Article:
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God With Us

In Memphis, TN, there is a museum called The Pink Palace Mansion. In it there is a very large painting which covers a whole wall. It is called, “Heaven Waits for Mary’s Response.” It is a swirl of colors of dozens of angels seemingly in mid-flight. Every head looking down expectantly. The artist has created a sense of the entire group collectively holding their breaths.

The Church names this moment Annunciation. March 25th is the day it celebrates the Annunciation of Mary, which is exactly nine months before Christmas Day. The feast commemorates the day Mary was asked if she would consent to be the mother of Jesus. Of all the unimaginable realities of the miraculous birth of Jesus, three aspects are celebrated on this feast.

First. God will become human in the person of Jesus Christ.

Second. His mother will be a human person.

Third. God’s designs are dependent upon the consent of a teenage girl.

In the gospel, the account is brief: The angel Gabriel appears to Mary, a young girl from Nazareth, and tells her that God wants her to be the Mother of the Messiah, Emmanuel. Mary asks how it can happen. Gabriel answers that the Holy Spirit will come upon her and she will conceive a child who will be the Son of God.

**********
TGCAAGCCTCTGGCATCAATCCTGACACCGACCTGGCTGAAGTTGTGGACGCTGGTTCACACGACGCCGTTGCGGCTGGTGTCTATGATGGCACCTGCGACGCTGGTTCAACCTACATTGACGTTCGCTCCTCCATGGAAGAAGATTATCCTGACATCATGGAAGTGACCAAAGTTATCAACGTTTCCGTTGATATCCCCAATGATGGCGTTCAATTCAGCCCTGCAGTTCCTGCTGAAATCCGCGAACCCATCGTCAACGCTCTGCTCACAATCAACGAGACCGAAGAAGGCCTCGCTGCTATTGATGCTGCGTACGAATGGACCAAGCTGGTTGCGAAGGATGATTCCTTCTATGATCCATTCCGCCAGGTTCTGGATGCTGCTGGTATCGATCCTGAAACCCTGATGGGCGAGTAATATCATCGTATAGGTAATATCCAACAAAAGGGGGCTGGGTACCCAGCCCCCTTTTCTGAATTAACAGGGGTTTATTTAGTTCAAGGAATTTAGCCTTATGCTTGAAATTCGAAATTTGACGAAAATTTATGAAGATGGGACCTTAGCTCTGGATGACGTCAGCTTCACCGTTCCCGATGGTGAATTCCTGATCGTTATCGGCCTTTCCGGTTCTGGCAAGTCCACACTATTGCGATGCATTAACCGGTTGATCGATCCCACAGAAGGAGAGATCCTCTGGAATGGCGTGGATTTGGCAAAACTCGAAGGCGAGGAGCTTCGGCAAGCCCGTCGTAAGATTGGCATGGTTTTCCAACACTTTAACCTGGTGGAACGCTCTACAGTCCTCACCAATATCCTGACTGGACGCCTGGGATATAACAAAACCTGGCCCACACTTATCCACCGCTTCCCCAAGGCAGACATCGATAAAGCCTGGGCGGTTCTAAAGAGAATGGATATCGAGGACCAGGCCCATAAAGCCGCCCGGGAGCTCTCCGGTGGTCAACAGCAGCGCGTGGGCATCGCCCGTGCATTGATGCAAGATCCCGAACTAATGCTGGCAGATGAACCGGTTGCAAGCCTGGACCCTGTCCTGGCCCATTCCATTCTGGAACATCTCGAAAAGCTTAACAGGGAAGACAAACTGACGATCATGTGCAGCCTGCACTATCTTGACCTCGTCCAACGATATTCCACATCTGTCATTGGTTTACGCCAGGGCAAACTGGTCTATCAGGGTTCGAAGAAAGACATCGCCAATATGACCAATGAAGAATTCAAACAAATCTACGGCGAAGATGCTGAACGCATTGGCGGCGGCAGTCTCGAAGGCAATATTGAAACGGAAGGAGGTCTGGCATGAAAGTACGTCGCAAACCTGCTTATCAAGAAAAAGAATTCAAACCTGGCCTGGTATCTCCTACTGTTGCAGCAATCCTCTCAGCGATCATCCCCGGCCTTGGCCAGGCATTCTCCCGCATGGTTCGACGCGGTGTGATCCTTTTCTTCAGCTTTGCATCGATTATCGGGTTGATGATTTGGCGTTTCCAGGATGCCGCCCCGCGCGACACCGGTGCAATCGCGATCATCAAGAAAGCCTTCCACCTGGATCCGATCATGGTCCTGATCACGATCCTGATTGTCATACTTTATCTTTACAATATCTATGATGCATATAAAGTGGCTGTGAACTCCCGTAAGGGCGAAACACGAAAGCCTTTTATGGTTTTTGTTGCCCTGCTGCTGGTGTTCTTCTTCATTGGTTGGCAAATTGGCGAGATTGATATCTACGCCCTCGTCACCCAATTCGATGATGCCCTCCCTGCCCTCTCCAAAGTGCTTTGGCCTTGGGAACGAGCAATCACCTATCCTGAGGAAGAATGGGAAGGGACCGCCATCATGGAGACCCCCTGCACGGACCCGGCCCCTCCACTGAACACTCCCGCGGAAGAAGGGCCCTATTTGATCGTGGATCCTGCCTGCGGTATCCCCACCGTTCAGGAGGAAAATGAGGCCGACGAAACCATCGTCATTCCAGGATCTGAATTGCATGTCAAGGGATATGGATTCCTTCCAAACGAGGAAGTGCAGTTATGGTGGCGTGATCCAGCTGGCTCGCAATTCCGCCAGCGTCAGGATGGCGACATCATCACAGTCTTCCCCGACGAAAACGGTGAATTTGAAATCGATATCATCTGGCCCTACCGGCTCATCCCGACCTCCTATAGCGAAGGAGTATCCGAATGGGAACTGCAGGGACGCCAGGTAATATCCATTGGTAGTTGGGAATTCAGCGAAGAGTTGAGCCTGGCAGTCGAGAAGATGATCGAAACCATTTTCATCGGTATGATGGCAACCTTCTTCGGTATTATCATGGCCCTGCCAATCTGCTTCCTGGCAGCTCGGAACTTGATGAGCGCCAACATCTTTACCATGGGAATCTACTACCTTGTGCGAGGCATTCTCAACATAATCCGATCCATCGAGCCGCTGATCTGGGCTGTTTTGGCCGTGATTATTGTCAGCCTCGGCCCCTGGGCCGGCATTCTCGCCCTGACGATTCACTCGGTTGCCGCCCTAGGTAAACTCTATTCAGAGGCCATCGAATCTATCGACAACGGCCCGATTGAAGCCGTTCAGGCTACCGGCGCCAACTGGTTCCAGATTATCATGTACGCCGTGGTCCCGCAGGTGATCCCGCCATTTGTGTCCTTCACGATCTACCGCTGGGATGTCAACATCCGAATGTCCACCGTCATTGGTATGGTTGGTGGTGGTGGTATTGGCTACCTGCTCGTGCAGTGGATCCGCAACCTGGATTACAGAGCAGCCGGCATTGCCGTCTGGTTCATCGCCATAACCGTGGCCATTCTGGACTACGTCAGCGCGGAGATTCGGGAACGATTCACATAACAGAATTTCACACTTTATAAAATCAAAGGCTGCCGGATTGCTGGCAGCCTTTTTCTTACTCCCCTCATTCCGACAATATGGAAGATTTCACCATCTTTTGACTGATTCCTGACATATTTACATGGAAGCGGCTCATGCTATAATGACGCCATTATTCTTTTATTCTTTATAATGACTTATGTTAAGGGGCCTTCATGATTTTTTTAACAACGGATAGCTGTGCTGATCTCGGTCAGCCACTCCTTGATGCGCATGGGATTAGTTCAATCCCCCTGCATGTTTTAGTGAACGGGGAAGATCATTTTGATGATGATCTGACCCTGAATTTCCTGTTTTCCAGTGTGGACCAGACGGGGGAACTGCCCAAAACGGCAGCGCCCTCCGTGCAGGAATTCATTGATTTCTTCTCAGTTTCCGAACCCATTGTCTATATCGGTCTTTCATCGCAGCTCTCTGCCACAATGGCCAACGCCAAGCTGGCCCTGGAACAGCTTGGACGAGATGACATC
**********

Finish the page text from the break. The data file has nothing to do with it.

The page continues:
Perhaps this year it might be profitable to imagine the scene with Mary and the angel Gabriel in a new way. We have grown up with Christmas and know Mary said yes and Jesus was born nine months later on Christmas Day.

The painting breaks through our mere nod to the feast. God really did ask Mary for her consent. Mary could have said no or God would have violated the very freedom in which Mary was created. God waited upon the word of a girl. In Mary’s indomitable courage, extraordinary faith, and intimate love and knowledge of her God, the “yes” welled up from every fiber of her being. She was a yes to God from the moment of her birth.

Those angels in the painting can breathe a sigh of relief and a song of joy, as they did in Bethlehem, Mary has accepted to be the life-bearer of Emmanuel, Messiah, the Son of God.

Now the challenge awaits us. Jesus Christ does not need to be born again as a person. That was once and for all. Yet for Christ to live among us and with us and all around us, for Christ to be at every sick person’s bed-side or in the midst of war and agony, for Christ to accompany every desperate refugee or lost teenager, we have to accept the request of God to be the Christ-bearer in our lives. Our yes is as critical in our day as Mary’s was. God is among us. Emmanuel means God with us. But it is our hands and our feet, our voices and our actions, our hearts and our love that will make him incarnate in our world.

Article first published by the Rhode Island Catholic